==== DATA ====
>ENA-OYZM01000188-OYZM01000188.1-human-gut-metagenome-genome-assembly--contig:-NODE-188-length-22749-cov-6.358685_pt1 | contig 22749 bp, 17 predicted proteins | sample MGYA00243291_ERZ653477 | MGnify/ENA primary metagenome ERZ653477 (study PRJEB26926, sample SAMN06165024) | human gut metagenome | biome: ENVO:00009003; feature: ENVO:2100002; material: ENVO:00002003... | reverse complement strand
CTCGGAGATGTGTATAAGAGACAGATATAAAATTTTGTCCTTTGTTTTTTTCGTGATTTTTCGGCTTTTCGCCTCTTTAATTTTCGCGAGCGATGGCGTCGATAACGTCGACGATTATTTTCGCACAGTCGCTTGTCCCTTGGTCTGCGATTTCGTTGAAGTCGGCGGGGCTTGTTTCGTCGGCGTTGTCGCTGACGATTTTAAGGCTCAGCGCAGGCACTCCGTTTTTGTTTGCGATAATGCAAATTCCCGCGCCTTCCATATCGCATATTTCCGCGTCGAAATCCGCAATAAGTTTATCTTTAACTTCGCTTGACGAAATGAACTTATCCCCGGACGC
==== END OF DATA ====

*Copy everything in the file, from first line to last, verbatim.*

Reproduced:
>ENA-OYZM01000188-OYZM01000188.1-human-gut-metagenome-genome-assembly--contig:-NODE-188-length-22749-cov-6.358685_pt1 | contig 22749 bp, 17 predicted proteins | sample MGYA00243291_ERZ653477 | MGnify/ENA primary metagenome ERZ653477 (study PRJEB26926, sample SAMN06165024) | human gut metagenome | biome: ENVO:00009003; feature: ENVO:2100002; material: ENVO:00002003... | reverse complement strand
CTCGGAGATGTGTATAAGAGACAGATATAAAATTTTGTCCTTTGTTTTTTTCGTGATTTTTCGGCTTTTCGCCTCTTTAATTTTCGCGAGCGATGGCGTCGATAACGTCGACGATTATTTTCGCACAGTCGCTTGTCCCTTGGTCTGCGATTTCGTTGAAGTCGGCGGGGCTTGTTTCGTCGGCGTTGTCGCTGACGATTTTAAGGCTCAGCGCAGGCACTCCGTTTTTGTTTGCGATAATGCAAATTCCCGCGCCTTCCATATCGCATATTTCCGCGTCGAAATCCGCAATAAGTTTATCTTTAACTTCGCTTGACGAAATGAACTTATCCCCGGACGC